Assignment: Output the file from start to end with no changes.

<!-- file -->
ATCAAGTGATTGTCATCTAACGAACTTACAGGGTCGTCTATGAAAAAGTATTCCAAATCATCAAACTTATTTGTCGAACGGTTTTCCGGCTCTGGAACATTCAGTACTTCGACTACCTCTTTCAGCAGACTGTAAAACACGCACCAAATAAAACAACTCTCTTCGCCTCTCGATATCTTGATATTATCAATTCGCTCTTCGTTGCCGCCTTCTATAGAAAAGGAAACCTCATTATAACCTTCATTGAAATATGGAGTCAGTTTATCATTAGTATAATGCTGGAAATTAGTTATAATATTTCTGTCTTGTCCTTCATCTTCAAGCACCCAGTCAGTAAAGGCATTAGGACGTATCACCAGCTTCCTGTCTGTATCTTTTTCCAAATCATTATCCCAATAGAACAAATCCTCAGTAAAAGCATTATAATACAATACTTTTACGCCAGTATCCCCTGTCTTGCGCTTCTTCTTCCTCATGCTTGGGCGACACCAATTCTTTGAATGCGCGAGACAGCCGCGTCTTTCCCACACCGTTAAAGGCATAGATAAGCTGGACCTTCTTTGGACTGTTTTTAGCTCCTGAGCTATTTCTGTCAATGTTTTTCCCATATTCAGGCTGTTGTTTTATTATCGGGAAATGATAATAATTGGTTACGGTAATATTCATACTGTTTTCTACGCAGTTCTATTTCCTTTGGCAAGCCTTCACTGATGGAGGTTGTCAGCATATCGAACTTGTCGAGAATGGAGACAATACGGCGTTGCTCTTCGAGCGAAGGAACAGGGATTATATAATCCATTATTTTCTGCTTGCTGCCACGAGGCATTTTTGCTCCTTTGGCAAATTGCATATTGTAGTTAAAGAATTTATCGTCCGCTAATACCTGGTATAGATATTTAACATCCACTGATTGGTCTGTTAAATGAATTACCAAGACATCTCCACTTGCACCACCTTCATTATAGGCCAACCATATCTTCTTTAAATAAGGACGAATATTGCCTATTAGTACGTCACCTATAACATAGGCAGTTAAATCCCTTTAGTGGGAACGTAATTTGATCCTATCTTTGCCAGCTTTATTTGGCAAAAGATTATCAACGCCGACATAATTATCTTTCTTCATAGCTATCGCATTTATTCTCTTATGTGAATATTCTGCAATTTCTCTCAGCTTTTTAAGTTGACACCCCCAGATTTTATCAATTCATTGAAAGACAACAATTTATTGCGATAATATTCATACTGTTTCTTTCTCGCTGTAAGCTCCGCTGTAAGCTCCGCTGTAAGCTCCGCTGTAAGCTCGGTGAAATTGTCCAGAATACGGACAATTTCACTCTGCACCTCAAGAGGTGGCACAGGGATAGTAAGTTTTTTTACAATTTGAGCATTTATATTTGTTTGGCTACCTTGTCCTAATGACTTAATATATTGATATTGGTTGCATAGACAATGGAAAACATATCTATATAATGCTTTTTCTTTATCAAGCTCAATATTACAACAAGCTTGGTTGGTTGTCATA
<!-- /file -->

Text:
ATCAAGTGATTGTCATCTAACGAACTTACAGGGTCGTCTATGAAAAAGTATTCCAAATCATCAAACTTATTTGTCGAACGGTTTTCCGGCTCTGGAACATTCAGTACTTCGACTACCTCTTTCAGCAGACTGTAAAACACGCACCAAATAAAACAACTCTCTTCGCCTCTCGATATCTTGATATTATCAATTCGCTCTTCGTTGCCGCCTTCTATAGAAAAGGAAACCTCATTATAACCTTCATTGAAATATGGAGTCAGTTTATCATTAGTATAATGCTGGAAATTAGTTATAATATTTCTGTCTTGTCCTTCATCTTCAAGCACCCAGTCAGTAAAGGCATTAGGACGTATCACCAGCTTCCTGTCTGTATCTTTTTCCAAATCATTATCCCAATAGAACAAATCCTCAGTAAAAGCATTATAATACAATACTTTTACGCCAGTATCCCCTGTCTTGCGCTTCTTCTTCCTCATGCTTGGGCGACACCAATTCTTTGAATGCGCGAGACAGCCGCGTCTTTCCCACACCGTTAAAGGCATAGATAAGCTGGACCTTCTTTGGACTGTTTTTAGCTCCTGAGCTATTTCTGTCAATGTTTTTCCCATATTCAGGCTGTTGTTTTATTATCGGGAAATGATAATAATTGGTTACGGTAATATTCATACTGTTTTCTACGCAGTTCTATTTCCTTTGGCAAGCCTTCACTGATGGAGGTTGTCAGCATATCGAACTTGTCGAGAATGGAGACAATACGGCGTTGCTCTTCGAGCGAAGGAACAGGGATTATATAATCCATTATTTTCTGCTTGCTGCCACGAGGCATTTTTGCTCCTTTGGCAAATTGCATATTGTAGTTAAAGAATTTATCGTCCGCTAATACCTGGTATAGATATTTAACATCCACTGATTGGTCTGTTAAATGAATTACCAAGACATCTCCACTTGCACCACCTTCATTATAGGCCAACCATATCTTCTTTAAATAAGGACGAATATTGCCTATTAGTACGTCACCTATAACATAGGCAGTTAAATCCCTTTAGTGGGAACGTAATTTGATCCTATCTTTGCCAGCTTTATTTGGCAAAAGATTATCAACGCCGACATAATTATCTTTCTTCATAGCTATCGCATTTATTCTCTTATGTGAATATTCTGCAATTTCTCTCAGCTTTTTAAGTTGACACCCCCAGATTTTATCAATTCATTGAAAGACAACAATTTATTGCGATAATATTCATACTGTTTCTTTCTCGCTGTAAGCTCCGCTGTAAGCTCCGCTGTAAGCTCCGCTGTAAGCTCGGTGAAATTGTCCAGAATACGGACAATTTCACTCTGCACCTCAAGAGGTGGCACAGGGATAGTAAGTTTTTTTACAATTTGAGCATTTATATTTGTTTGGCTACCTTGTCCTAATGACTTAATATATTGATATTGGTTGCATAGACAATGGAAAACATATCTATATAATGCTTTTTCTTTATCAAGCTCAATATTACAACAAGCTTGGTTGGTTGTCATA